Africa Climate Change Week kicks off in Accra

About 1,000 experts and players in climate change from across the world have converged in Accra, to take stock of  and step up efforts put in place to mitigate climate change impact on the continent in the next decade.

Participants of the Africa Climate Week (ACW 2019), includes government officials, policy makers, investors and representatives of the United Nations Development Programme (UNDP), the United Nations Framework Convention on Climate Change (UNFCCC), and the World Bank.

 Under the theme “Climate Change action in Africa: A race we can win,” the event  organised by UNFCCC, would create the platform to discuss how to advance national climate action plans, also known as Nationally Determined Contributions (NDCs), under the 2015 Paris Agreement on climate change and Sustainable Development Goal 13 on climate action, among other goals.

Ahead of the official opening on Wednesday, Ghana’s NDC Investment Forum , a key aspect of the  ACW19, opened yesterday to  discuss how to crowd in private sector investment for climate projects in Ghana that are financially viable, and to present potential projects to deliver the climate solutions that Ghana pledged in their NDCs.

Ghana is expected to raise $22.6 billion investments; $16.3 billion from domestic and $6.3 billion international public and private source to implement her 31 NDCs from 2020 to 2030.

Speaking at the event, the Deputy Minister of Environment, Science, Technology and Innovation, Ms Patricia Appiagyei espoused how Climate Change was endangering the livelihood of nearly half the world’s population especially in coastal cities.

 Accra, for instance,  she said was  faced with inundation from rising sea levels, causing  billion dollars weather-related calamities and destroying vital ecosystems such as forestry and coral reefs.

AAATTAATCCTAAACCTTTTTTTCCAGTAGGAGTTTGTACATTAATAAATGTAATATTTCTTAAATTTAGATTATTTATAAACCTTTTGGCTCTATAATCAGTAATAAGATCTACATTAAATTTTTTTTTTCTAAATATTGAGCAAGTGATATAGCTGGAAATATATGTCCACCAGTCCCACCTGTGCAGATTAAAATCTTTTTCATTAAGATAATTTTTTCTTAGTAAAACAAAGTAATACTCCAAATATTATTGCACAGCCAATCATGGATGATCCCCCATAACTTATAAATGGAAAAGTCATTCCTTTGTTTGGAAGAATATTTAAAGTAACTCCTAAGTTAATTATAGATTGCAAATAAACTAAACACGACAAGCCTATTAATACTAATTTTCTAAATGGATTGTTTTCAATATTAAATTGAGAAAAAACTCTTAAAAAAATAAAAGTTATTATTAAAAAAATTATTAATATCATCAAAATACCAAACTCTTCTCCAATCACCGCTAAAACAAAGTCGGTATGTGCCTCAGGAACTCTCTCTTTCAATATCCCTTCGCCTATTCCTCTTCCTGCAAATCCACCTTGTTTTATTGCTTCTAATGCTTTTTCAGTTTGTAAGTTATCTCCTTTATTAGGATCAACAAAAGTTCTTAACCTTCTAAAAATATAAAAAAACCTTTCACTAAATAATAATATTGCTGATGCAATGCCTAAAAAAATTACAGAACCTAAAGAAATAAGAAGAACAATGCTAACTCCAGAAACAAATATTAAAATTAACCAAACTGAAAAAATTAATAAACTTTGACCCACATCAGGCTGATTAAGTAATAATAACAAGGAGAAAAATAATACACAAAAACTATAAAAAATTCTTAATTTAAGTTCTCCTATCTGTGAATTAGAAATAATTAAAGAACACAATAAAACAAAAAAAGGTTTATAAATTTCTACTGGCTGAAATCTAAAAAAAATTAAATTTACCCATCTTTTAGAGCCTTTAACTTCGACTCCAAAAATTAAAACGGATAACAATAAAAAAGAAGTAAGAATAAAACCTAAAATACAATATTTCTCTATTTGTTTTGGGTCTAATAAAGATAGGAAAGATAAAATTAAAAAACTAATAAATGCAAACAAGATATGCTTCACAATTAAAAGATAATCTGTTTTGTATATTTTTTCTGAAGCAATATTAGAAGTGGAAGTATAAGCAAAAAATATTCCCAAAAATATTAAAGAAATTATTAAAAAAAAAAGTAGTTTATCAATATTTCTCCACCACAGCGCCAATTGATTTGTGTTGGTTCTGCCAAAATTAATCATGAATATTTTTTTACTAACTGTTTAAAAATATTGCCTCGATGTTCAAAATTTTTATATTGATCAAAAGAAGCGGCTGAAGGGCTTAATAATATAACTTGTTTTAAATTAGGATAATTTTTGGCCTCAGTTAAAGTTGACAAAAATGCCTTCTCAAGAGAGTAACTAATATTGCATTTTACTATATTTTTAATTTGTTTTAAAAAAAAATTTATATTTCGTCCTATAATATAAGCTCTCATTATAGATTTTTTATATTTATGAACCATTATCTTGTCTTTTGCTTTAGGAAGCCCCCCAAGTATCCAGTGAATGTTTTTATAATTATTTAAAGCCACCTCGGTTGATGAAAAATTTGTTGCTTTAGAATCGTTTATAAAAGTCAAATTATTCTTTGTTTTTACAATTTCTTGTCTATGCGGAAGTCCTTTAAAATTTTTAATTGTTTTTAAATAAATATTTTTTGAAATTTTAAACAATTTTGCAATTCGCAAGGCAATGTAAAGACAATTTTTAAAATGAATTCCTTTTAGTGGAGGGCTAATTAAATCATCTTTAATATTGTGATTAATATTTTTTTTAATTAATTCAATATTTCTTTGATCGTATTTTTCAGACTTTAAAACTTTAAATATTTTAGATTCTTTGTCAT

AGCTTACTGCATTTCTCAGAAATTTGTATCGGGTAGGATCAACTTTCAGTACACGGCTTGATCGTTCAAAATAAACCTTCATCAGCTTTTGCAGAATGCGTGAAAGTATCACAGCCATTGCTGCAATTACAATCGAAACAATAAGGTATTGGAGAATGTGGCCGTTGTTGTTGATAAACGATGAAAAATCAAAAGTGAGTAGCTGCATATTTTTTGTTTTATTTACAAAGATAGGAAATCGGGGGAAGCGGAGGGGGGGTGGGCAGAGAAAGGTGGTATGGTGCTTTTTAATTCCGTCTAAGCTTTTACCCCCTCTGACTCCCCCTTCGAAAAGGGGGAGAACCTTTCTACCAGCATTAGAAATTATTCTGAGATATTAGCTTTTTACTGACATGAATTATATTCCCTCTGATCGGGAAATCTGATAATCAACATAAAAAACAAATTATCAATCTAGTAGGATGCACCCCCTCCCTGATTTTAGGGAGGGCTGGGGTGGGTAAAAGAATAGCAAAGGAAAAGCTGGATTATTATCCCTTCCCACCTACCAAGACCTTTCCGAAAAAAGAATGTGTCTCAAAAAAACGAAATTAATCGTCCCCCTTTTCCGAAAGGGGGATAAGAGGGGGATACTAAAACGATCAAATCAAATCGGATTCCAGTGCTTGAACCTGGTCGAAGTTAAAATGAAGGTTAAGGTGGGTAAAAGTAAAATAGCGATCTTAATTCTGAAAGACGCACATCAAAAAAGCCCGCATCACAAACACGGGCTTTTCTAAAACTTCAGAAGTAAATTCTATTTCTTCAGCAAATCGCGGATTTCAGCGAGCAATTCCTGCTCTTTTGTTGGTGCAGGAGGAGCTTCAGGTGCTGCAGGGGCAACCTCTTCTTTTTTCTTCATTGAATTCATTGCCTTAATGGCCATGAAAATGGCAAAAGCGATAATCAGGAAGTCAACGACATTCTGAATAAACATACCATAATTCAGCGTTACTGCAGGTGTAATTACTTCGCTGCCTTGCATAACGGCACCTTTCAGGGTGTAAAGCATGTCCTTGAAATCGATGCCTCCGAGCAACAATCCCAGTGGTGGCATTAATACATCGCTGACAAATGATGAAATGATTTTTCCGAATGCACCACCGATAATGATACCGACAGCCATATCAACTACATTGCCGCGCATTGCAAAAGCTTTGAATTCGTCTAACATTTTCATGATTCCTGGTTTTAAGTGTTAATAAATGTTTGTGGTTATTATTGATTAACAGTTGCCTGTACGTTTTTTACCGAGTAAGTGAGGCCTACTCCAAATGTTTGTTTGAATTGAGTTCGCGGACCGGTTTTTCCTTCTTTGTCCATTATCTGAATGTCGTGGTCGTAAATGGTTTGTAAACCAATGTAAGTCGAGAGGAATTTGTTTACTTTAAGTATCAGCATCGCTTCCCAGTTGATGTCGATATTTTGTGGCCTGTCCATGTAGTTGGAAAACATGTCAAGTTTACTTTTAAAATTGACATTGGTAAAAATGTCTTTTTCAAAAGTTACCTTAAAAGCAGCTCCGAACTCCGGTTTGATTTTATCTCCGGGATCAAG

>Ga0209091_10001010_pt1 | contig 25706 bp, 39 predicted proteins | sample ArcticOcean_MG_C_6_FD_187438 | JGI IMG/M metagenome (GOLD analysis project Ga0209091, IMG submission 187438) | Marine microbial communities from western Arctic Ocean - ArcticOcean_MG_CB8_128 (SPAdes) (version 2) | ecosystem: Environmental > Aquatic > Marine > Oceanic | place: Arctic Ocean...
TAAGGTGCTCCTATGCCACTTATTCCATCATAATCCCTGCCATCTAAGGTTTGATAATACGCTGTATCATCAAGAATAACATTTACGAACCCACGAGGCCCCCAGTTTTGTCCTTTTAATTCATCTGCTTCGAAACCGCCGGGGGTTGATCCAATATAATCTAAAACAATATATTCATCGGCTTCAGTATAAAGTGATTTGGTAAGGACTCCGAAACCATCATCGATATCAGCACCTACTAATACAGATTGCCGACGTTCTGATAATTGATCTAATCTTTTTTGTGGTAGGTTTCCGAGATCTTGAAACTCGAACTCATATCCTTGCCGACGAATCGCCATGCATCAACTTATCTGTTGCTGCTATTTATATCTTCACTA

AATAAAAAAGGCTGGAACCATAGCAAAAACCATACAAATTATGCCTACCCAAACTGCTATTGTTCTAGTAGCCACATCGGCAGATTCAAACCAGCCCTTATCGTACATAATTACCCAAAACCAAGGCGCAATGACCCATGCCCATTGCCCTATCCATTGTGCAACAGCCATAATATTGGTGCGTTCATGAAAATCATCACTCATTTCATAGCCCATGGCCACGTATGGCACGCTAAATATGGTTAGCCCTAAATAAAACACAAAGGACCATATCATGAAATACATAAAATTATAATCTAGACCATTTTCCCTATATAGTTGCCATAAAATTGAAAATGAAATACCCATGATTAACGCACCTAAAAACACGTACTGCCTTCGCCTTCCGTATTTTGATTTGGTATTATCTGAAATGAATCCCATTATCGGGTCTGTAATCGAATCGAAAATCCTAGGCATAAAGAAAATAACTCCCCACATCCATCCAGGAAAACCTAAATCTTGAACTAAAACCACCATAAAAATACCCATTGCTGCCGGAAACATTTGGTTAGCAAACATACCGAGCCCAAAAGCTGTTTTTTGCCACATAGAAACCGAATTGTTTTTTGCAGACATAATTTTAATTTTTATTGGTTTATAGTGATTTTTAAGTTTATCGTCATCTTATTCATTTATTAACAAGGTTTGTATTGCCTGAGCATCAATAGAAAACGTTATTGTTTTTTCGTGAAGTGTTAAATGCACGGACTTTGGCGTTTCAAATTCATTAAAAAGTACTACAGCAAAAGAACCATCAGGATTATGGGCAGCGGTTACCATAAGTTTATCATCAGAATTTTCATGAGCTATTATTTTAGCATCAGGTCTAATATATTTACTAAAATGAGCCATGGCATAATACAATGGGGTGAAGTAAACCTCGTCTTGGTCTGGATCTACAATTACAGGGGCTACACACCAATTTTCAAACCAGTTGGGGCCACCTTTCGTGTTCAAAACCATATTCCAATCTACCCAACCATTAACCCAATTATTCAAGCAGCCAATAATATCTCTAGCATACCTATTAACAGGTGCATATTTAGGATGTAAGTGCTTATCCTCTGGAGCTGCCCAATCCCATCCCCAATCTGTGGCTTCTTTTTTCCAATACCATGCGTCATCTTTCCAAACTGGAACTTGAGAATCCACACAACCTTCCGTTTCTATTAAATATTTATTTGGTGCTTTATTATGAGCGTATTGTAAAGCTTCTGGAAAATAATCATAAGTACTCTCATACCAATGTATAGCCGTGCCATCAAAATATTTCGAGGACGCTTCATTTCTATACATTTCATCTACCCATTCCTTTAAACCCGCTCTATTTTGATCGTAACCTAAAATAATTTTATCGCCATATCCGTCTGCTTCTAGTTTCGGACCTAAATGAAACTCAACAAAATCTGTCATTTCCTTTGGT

To address the climate change impacts, she said a Nationally Determined Implementation and Investment Plan had been developed in line with Ghana’s NDCs in the Paris Agreement.

She said the plan provided a framework for translating the emission reduction commitments in the NDCs into a road-map to help Ghana attain low carbon climate resilience through effective adaptation and greenhouse gas emission reduction.  

However, Ms Appiagyei said funding had been a challenge and therefore called for a review of how adequate international financing would be made available to countries like Ghana to complement their climate change mitigation efforts.

“It is the only surest way to fully implement the priority actions outlined in the nationally determined contributions. Without the requisite investments, the ambitious nationally determined contributions target cannot be achieved,” She said.

Mr John Pwamang, Acting Executive Director of the Environment Protection Agency (EPA) said Ghana had begun efforts and so far, investment made in climate change has reduced greenhouse gas emissions of two million tonnes per year since 2011 as against the target of 2.2 million tonnes per annum.

He said $13.2 billion had been invested in the expansion of the production and utilisation of natural gas, tree planting, provision of clean stoves, and installation of renewable energy,amongst others.

 He rallied investors to explore potential investment opportunities in the country and soar up investment and help her advance the climate change agenda.

Gita Honwana Welch, Resident Representative of UNDP said studies had shown that bold climate change action could trigger $26trillion in economic benefits by 2030 and create more than 65million new jobs.

To unlock these benefits and reduce the impact of climate change, she said there was the need for strong political will, deepened commitment and consideration of climate change in the budget and plans of ministries.


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